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MOST property market watchers expect private home prices to continue slipping in the single-digit percentage range this year, following the 4 per cent full-year drop last year, although much will depend on when and how the government starts to roll back some of the cooling measures and how interest rates pan out, among other factors (see infographic).
Last year's 4 per cent drop in the widely-watched overall private residential property price index of the Urban Redevelopment Authority (URA) factored in a one per cent quarter-on-quarter decline in the fourth quarter, reflected in Friday's flash estimate, and marked the first full-year decline in the index after five consecutive full-year rises. In 2008, the index fell 4.7 per cent.
From its global crisis trough in Q2 2009 to the recent peak in Q3 2013, the benchmark index rose 62.3 per cent.
Price declines from that peak induced by the rollout of the total debt servicing ratio (TDSR) framework in late-June 2013 have been relatively mild.
JLL national director Ong Teck Hui said: "A lot of developers have been holding back on launches and avoiding substantial price discounts - in anticipation of a relaxation of cooling measures.
"Going ahead, we are likely to see more flexibility on pricing from sellers. The softening rental market will also affect the loan repayment for some investors and that will lead to some pressured selling in the secondary market."
The one per cent dip in the Q4 2014 flash estimate for URA's overall private home price index was the fifth consecutive quarter-on-quarter decline; the 4 per cent full-year drop contrasted with a 1.1 per cent rise in 2013.
URA's flash estimates for Q4 non-landed private residential properties by geographical regions showed that prices in the city-fringe or Rest of Central Region (RCR) posted the biggest full-year decline of 5.2 per cent.
In 2013, the decrease was just 0.1 per cent.
In the Core Central Region (CCR), prices shed 4.1 per cent in 2014, after easing 1.9 per cent in 2013. CCR covers the Downtown Core planning area, Sentosa and the traditional prime districts 9, 10 and 11.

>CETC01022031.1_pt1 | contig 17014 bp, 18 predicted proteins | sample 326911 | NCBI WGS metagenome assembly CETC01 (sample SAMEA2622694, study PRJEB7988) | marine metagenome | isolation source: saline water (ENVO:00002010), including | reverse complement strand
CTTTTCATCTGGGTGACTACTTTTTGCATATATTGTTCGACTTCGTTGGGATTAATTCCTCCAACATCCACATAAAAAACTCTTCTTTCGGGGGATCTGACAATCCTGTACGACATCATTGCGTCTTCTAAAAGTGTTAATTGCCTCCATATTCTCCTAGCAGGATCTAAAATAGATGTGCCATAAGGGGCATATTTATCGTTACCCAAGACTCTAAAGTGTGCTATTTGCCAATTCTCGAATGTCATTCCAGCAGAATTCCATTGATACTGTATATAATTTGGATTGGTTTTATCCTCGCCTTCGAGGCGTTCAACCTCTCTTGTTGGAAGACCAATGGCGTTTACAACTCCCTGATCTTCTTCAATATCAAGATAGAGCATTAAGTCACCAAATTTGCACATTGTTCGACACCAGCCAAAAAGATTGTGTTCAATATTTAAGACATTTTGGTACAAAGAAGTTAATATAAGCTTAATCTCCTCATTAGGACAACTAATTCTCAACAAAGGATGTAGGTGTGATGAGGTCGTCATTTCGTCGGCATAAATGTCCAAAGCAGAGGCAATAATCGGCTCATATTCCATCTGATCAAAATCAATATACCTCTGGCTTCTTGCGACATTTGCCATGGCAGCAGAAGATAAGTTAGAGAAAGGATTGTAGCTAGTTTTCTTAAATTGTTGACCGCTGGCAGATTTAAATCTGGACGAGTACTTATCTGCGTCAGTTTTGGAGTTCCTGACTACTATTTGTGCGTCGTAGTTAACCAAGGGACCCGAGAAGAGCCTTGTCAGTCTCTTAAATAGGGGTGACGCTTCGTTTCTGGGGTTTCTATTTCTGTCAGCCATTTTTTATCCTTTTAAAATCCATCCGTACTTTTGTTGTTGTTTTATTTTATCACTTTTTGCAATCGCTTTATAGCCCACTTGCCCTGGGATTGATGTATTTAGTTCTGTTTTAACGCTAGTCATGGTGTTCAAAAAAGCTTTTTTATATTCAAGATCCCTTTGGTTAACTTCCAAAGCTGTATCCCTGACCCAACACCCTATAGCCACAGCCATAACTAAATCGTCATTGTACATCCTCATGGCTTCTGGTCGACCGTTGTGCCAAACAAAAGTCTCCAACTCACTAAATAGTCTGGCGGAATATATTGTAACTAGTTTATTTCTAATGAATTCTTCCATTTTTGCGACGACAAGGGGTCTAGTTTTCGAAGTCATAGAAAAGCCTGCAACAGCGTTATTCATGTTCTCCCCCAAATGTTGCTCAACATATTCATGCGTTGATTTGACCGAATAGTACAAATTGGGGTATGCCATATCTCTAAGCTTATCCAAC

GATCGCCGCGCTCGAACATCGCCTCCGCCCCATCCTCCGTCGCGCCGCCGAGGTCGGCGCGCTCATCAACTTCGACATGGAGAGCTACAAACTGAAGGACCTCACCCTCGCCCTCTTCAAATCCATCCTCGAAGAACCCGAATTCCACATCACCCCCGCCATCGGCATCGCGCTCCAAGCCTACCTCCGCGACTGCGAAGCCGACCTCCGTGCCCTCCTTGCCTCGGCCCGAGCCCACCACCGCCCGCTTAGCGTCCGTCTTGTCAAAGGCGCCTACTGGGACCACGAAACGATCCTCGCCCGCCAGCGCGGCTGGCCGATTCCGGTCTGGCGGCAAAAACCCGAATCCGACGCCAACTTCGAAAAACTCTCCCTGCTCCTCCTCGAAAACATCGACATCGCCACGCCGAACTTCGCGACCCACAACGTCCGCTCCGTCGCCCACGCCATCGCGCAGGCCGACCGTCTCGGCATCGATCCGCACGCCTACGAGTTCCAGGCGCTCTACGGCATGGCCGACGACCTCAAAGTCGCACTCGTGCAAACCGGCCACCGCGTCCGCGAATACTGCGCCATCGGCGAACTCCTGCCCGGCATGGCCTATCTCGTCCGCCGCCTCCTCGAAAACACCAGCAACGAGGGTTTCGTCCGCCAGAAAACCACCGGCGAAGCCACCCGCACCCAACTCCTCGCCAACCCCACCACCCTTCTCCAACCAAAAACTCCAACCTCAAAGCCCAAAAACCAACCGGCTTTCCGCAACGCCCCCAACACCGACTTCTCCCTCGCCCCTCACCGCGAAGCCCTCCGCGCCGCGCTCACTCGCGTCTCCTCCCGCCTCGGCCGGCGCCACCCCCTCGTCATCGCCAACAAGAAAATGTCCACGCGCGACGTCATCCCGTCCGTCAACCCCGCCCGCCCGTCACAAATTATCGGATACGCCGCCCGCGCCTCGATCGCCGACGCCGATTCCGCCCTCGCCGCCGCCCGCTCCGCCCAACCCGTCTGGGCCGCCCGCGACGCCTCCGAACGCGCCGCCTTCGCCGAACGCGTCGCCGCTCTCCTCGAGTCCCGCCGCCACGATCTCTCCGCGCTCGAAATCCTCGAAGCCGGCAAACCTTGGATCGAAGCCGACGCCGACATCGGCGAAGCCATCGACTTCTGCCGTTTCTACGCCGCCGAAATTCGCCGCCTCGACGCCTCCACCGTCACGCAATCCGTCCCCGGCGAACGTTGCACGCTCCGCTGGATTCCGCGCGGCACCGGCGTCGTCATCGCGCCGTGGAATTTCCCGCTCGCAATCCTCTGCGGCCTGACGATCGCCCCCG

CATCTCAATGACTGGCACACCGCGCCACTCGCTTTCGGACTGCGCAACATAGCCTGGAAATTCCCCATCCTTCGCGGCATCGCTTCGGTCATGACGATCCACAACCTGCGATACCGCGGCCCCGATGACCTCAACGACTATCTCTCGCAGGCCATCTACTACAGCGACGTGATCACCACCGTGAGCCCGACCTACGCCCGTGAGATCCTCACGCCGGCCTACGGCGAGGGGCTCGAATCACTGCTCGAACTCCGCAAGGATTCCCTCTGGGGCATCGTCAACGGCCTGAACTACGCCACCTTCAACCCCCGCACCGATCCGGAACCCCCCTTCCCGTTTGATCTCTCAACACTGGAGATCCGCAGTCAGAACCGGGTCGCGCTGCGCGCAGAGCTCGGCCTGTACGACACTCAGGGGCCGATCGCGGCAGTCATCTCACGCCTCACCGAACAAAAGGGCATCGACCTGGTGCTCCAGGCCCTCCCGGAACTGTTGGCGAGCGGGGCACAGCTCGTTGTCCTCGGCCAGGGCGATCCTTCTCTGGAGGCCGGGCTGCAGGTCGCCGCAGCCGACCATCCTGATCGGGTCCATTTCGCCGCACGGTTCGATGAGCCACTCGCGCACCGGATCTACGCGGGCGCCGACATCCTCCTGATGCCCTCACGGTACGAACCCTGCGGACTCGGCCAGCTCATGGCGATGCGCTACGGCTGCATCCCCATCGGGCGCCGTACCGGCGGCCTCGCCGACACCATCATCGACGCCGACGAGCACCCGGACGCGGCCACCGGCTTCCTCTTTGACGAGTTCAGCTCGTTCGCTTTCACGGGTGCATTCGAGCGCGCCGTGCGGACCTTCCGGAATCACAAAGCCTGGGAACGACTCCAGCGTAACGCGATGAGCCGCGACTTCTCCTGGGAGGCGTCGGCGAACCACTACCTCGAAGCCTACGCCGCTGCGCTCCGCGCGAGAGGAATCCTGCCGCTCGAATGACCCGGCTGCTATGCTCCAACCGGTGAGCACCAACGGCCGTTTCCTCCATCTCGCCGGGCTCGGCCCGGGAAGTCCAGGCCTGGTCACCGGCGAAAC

Suburban locations, or Outside Central Region (OCR), recorded the mildest price erosion - 2.2 per cent last year. In 2013, the sub-index for this region had gone up 6.5 per cent.
Mr Ong said: "OCR has held up as the most resilient sub-market as it has relatively better fundamentals, being supported by upgraders and having more affordable prices."
URA's price index for landed homes fell 1.1 per cent quarter on quarter in the fourth quarter, a smaller depreciation than the 1.8 per cent drop in Q3. Full-year, the landed index was down 5.2 per cent after having remained unchanged in 2013.
The declines in prices of private homes last year were due mainly to the lingering effects of the cooling measures and TDSR framework, which weakened buying demand, especially investment demand, said SLP International executive director Nicholas Mak.
Singapore's slow economic growth rate was also a dampener.
South-east Asia head of CBRE Research Desmond Sim said: "We expect the current market sentiment to prevail in 2015. Developers will monitor the market and price units at affordable levels, applying the same approach that they used for the past few quarters."
Many property consultants expect developers' sales of new private homes (excluding executive condos) to languish at around 7,000 to 8,000 units this year.
The estimate for 2014 was around 7,300 to 7,500 units - half the 14,948 units sold in 2013, which in turn was a big drop from the record 22,197 units in 2012.
SLP's Mr Mak forecasts developers' sales of between 7,000 and 9,000 private homes this year, assuming no change in housing policies.
"However, sales volume could exceed 9,000 units and potentially touch 11,000 units if the authorities were to lighten the current property curbs," he said.
Private home transactions in the secondary market were also quiet last year.
Colliers International director Chia Siew Chuin's preliminary analysis shows that 4,701 private homes changed hands in the resale market in 2014, based on caveats data as of Friday, down from 6,678 units in 2013 and 13,214 units in 2012.
Subsales also dwindled to 528 units last year from 1,102 units in 2013 and 2,462 units in 2012. As a result, total island-wide private home transactions in both primary and secondary markets are estimated to have shrunk to nearly 12,400 units last year, from 22,728 units in 2013 and 37,873 units in 2012.
Savills Singapore research head Alan Cheong warned that ". . . if activity continues to shrink and with the economy still growing in a low-unemployment environment, strong holders will not give in to even marginally lower asking prices".
He added: "So what's left over will be an increasing number of forced-sale properties. Once the latter starts to build in numbers, the price index could suddenly tip over and collapse."